The stock market suffered its greatest single-day point loss since September 17, 2001, and its sixth-biggest point loss in history yesterday - upon news of the government's failure to back Lehman Brothers, the shot-gun wedding of Merrill Lynch to BofA, and AIG scrambling for cash.
However, this is welcoming news for two groups of people:
- Home buyers shopping for a mortgage
- Homeowners who missed last week's mortgage rate drop, upon news of the government's takeover of Fannie Mae and Freddie Mac
The events on Monday caused investors to move their money away from risky investments like stocks and into safe havens of government-backed debt (including mortgage-backed debt).
As traders poured into bonds, bond prices rose. Bond prices jumped, and the dollar got a boost against the euro and yen yesterday. Because mortgage rates move in the opposite direction of mortgage bond prices, mortgage rates ended up falling on Monday.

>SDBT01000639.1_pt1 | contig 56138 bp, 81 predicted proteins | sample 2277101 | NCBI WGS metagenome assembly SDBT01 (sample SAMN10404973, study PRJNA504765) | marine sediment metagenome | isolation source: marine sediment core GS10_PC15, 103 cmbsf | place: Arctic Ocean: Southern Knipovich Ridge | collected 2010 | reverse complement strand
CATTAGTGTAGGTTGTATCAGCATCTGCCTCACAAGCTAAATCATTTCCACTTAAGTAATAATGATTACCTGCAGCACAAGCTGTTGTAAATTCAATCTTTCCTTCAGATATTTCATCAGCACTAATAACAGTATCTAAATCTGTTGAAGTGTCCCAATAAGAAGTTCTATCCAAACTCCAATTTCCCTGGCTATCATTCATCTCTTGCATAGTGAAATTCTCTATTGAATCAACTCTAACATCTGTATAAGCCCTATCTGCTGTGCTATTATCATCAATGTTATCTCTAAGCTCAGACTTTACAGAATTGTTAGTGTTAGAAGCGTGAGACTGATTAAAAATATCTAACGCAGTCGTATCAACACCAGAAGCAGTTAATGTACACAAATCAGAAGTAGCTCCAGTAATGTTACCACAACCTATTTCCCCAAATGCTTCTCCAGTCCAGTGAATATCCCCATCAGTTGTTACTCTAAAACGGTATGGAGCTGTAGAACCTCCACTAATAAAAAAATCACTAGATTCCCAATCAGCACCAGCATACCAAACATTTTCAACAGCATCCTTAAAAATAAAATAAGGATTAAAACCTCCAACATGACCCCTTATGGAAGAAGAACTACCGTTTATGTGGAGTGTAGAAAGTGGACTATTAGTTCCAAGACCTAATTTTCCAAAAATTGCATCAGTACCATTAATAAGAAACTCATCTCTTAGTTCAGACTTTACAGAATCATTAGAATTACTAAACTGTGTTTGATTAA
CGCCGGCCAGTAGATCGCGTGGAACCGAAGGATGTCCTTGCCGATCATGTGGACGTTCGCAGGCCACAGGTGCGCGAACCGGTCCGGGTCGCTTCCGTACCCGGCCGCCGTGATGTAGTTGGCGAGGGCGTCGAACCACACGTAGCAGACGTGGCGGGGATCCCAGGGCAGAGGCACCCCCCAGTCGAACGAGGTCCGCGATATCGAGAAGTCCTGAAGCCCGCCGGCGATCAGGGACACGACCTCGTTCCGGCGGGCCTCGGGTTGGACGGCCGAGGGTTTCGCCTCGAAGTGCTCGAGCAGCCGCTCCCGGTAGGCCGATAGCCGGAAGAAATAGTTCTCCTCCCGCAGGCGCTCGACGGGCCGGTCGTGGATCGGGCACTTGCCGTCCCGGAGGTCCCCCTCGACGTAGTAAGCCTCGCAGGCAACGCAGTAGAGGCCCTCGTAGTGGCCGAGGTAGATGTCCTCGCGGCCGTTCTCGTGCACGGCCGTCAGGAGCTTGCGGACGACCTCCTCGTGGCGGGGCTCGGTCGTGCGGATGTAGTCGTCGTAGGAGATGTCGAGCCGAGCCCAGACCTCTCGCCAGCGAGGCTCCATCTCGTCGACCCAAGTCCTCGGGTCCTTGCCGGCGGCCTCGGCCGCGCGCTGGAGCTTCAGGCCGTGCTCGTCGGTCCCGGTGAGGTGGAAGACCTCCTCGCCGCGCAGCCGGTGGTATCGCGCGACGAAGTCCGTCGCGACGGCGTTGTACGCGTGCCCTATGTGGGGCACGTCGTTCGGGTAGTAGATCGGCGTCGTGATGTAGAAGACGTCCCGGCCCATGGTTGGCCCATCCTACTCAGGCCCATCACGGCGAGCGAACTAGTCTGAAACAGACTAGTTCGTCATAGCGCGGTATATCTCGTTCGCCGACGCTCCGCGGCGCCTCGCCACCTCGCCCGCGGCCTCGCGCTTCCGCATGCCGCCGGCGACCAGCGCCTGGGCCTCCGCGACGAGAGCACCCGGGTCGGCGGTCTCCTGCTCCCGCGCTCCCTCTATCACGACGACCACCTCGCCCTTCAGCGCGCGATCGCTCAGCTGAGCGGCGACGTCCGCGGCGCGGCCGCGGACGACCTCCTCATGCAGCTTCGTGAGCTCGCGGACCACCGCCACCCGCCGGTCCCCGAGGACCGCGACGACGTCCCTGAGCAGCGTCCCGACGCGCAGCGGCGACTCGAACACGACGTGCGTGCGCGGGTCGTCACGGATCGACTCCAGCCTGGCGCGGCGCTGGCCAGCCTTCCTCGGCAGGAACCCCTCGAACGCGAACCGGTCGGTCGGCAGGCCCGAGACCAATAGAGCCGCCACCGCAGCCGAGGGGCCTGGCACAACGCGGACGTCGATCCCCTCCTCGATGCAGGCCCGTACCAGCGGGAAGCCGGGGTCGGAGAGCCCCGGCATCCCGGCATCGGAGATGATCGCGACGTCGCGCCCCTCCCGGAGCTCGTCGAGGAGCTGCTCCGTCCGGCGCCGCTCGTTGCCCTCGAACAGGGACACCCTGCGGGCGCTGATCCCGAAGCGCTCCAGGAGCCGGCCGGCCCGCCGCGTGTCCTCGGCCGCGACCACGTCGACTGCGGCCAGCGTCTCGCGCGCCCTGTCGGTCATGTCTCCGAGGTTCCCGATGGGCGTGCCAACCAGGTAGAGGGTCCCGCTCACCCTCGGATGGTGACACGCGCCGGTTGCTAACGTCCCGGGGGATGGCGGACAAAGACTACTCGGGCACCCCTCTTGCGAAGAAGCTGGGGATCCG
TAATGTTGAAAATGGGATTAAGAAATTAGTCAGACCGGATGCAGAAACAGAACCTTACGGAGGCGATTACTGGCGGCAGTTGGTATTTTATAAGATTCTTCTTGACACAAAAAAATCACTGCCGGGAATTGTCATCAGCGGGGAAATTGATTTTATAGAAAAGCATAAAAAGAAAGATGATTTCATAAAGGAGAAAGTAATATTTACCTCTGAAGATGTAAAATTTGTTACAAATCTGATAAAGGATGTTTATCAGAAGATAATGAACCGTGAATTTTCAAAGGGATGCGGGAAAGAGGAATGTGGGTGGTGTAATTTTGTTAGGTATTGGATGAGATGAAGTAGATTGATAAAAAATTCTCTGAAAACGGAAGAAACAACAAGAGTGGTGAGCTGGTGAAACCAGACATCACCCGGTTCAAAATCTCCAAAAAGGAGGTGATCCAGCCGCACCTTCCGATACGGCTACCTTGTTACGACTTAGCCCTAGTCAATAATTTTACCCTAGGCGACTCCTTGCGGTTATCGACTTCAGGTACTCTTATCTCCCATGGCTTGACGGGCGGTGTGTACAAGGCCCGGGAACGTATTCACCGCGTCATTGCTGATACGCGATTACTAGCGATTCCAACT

The Federal Open Market Committee met today with rates left unchanged, despite talk of a rate cut in wake of yesterday's event. In addition, the Consumer Price Index released today reported that headline inflation prices fell by 0.1% due to the drop in energy, transportation and housing costs. A cool reading on inflation could have helped mortgage rates.
So, since the interest rates remained unchanged, word of possible AIG rescue, and the positive inflation reading; the stock market ended up rallying and left mortgage rates up by .125% today.
Things change fast...stay tuned.
UPDATE: Feds takeover AIG with $85-billion bridge-loan bailout, Barclays buys Lehman.